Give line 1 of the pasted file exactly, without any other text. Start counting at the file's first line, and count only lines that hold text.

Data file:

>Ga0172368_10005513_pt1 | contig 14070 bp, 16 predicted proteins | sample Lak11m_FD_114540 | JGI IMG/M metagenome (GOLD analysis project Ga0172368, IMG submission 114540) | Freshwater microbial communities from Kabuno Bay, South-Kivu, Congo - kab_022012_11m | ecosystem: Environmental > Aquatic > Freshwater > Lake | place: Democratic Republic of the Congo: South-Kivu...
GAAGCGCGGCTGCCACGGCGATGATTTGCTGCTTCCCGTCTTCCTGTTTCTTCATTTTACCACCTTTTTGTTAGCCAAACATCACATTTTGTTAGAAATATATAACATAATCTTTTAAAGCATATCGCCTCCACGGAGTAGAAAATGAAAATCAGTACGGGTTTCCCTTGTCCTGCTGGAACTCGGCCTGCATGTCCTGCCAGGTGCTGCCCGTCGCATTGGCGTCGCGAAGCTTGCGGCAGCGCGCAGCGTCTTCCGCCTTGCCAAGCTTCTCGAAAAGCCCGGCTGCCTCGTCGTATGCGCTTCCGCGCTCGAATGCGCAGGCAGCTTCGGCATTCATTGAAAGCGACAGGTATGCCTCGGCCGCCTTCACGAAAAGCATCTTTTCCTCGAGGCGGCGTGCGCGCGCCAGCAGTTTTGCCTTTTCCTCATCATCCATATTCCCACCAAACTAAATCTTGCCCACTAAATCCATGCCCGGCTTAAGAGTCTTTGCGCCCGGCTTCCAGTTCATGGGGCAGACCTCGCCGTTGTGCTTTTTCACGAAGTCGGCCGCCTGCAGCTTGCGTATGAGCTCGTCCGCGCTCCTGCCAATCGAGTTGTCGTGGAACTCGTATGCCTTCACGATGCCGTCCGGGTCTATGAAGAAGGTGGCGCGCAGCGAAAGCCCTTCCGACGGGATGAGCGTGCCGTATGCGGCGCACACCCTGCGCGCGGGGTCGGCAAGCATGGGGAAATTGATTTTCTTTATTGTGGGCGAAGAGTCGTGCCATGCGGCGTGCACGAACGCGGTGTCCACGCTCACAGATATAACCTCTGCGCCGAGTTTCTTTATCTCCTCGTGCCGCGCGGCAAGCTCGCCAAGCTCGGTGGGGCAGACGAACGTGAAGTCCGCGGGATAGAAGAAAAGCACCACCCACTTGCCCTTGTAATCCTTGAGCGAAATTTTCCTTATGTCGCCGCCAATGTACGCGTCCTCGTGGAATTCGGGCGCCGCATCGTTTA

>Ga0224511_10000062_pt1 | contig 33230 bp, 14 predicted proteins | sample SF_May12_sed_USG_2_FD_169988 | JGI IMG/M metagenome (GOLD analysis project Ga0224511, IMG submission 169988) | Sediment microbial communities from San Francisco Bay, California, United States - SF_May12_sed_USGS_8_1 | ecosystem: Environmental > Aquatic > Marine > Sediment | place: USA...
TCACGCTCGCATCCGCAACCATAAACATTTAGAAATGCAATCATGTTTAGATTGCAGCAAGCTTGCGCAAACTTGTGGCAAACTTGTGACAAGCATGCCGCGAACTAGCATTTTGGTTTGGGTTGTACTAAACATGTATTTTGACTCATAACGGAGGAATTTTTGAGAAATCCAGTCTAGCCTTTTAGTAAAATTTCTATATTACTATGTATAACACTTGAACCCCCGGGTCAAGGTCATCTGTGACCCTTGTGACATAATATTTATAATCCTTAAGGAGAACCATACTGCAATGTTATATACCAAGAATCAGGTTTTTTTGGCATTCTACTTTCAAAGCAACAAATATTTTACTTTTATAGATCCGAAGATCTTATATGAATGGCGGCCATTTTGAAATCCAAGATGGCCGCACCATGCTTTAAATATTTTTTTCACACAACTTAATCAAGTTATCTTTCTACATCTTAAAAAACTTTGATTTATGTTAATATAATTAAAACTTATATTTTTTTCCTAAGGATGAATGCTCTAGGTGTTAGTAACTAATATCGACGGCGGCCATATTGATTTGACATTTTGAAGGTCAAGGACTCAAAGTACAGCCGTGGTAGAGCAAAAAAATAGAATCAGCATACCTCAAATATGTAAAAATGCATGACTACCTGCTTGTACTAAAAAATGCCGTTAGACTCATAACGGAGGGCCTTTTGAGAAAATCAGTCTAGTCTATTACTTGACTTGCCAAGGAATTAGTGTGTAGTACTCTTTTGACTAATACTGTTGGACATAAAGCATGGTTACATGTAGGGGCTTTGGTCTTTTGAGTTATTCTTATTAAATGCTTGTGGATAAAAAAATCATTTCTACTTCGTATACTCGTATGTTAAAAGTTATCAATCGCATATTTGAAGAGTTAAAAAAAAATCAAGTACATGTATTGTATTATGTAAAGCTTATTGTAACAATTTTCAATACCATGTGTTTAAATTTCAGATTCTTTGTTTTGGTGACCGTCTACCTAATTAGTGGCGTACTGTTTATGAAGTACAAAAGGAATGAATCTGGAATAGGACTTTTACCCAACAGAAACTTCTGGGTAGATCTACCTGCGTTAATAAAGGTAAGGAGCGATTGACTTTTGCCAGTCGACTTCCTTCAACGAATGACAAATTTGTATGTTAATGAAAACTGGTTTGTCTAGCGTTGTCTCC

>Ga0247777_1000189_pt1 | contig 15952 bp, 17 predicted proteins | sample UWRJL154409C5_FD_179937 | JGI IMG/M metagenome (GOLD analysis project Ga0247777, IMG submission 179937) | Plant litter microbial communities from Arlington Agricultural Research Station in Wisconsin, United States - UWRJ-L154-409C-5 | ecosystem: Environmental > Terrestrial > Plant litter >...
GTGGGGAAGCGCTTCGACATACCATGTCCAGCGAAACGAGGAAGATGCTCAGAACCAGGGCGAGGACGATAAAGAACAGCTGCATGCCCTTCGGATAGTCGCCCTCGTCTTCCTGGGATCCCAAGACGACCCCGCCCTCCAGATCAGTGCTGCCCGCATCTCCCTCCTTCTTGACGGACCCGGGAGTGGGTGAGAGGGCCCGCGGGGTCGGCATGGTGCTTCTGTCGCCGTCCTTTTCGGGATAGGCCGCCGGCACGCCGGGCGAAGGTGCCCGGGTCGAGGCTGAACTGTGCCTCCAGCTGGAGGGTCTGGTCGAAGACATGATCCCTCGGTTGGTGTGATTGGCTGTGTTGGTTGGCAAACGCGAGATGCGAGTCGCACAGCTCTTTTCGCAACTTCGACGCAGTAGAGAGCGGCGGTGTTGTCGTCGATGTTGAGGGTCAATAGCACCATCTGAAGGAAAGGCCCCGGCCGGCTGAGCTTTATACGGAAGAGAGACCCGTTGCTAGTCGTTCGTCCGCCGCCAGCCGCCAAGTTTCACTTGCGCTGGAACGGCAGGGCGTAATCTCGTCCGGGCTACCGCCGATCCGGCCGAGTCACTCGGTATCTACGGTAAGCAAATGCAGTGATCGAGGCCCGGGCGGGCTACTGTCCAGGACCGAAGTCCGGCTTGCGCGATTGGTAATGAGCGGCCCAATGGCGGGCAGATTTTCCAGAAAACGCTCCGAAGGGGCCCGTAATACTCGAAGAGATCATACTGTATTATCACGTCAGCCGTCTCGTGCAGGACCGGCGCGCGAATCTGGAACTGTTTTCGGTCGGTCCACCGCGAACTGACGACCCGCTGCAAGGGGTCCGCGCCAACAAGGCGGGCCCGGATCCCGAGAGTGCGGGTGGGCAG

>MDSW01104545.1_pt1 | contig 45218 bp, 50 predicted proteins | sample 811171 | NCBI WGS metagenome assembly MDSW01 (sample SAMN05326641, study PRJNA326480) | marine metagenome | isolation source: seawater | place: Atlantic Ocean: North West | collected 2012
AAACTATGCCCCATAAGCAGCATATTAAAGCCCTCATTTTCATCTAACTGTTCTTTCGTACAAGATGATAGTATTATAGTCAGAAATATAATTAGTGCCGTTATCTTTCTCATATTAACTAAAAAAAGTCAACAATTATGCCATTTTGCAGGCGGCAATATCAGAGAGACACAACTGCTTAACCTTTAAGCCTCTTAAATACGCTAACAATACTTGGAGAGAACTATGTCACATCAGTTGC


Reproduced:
>Ga0172368_10005513_pt1 | contig 14070 bp, 16 predicted proteins | sample Lak11m_FD_114540 | JGI IMG/M metagenome (GOLD analysis project Ga0172368, IMG submission 114540) | Freshwater microbial communities from Kabuno Bay, South-Kivu, Congo - kab_022012_11m | ecosystem: Environmental > Aquatic > Freshwater > Lake | place: Democratic Republic of the Congo: South-Kivu...